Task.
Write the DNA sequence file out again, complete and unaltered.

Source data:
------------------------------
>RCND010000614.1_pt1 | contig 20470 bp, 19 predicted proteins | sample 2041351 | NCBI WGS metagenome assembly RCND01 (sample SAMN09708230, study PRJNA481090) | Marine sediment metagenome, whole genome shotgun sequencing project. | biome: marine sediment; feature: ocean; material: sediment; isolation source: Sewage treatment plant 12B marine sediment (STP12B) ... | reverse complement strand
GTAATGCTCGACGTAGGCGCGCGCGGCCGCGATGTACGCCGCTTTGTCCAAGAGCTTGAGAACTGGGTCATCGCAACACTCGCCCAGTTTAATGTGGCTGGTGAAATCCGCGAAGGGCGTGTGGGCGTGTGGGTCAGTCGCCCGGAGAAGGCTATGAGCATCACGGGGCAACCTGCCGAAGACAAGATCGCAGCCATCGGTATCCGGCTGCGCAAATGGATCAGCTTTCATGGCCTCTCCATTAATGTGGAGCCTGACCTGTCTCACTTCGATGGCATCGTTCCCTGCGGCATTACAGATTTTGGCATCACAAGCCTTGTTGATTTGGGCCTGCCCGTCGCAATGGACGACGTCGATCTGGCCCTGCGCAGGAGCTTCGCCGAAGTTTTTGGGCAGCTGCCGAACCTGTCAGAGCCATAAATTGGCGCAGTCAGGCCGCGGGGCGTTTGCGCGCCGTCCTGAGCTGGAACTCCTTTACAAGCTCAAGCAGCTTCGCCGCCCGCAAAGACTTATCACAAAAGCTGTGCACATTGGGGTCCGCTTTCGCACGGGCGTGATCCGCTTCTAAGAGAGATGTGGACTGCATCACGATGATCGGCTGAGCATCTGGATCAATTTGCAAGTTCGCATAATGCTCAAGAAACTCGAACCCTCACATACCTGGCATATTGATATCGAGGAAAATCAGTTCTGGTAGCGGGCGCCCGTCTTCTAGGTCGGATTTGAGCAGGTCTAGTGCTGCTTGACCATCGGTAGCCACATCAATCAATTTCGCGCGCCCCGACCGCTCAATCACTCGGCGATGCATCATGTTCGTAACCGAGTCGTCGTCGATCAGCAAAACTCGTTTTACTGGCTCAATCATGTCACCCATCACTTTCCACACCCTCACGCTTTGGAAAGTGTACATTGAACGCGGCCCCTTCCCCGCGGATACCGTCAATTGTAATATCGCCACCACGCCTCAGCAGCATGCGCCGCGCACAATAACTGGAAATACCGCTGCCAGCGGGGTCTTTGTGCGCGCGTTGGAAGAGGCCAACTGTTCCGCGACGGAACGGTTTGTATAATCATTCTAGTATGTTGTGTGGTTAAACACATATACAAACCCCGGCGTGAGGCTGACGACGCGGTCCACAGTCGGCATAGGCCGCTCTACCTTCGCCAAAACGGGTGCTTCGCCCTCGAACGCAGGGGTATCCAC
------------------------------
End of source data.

>RCND010000614.1_pt1 | contig 20470 bp, 19 predicted proteins | sample 2041351 | NCBI WGS metagenome assembly RCND01 (sample SAMN09708230, study PRJNA481090) | Marine sediment metagenome, whole genome shotgun sequencing project. | biome: marine sediment; feature: ocean; material: sediment; isolation source: Sewage treatment plant 12B marine sediment (STP12B) ... | reverse complement strand
GTAATGCTCGACGTAGGCGCGCGCGGCCGCGATGTACGCCGCTTTGTCCAAGAGCTTGAGAACTGGGTCATCGCAACACTCGCCCAGTTTAATGTGGCTGGTGAAATCCGCGAAGGGCGTGTGGGCGTGTGGGTCAGTCGCCCGGAGAAGGCTATGAGCATCACGGGGCAACCTGCCGAAGACAAGATCGCAGCCATCGGTATCCGGCTGCGCAAATGGATCAGCTTTCATGGCCTCTCCATTAATGTGGAGCCTGACCTGTCTCACTTCGATGGCATCGTTCCCTGCGGCATTACAGATTTTGGCATCACAAGCCTTGTTGATTTGGGCCTGCCCGTCGCAATGGACGACGTCGATCTGGCCCTGCGCAGGAGCTTCGCCGAAGTTTTTGGGCAGCTGCCGAACCTGTCAGAGCCATAAATTGGCGCAGTCAGGCCGCGGGGCGTTTGCGCGCCGTCCTGAGCTGGAACTCCTTTACAAGCTCAAGCAGCTTCGCCGCCCGCAAAGACTTATCACAAAAGCTGTGCACATTGGGGTCCGCTTTCGCACGGGCGTGATCCGCTTCTAAGAGAGATGTGGACTGCATCACGATGATCGGCTGAGCATCTGGATCAATTTGCAAGTTCGCATAATGCTCAAGAAACTCGAACCCTCACATACCTGGCATATTGATATCGAGGAAAATCAGTTCTGGTAGCGGGCGCCCGTCTTCTAGGTCGGATTTGAGCAGGTCTAGTGCTGCTTGACCATCGGTAGCCACATCAATCAATTTCGCGCGCCCCGACCGCTCAATCACTCGGCGATGCATCATGTTCGTAACCGAGTCGTCGTCGATCAGCAAAACTCGTTTTACTGGCTCAATCATGTCACCCATCACTTTCCACACCCTCACGCTTTGGAAAGTGTACATTGAACGCGGCCCCTTCCCCGCGGATACCGTCAATTGTAATATCGCCACCACGCCTCAGCAGCATGCGCCGCGCACAATAACTGGAAATACCGCTGCCAGCGGGGTCTTTGTGCGCGCGTTGGAAGAGGCCAACTGTTCCGCGACGGAACGGTTTGTATAATCATTCTAGTATGTTGTGTGGTTAAACACATATACAAACCCCGGCGTGAGGCTGACGACGCGGTCCACAGTCGGCATAGGCCGCTCTACCTTCGCCAAAACGGGTGCTTCGCCCTCGAACGCAGGGGTATCCAC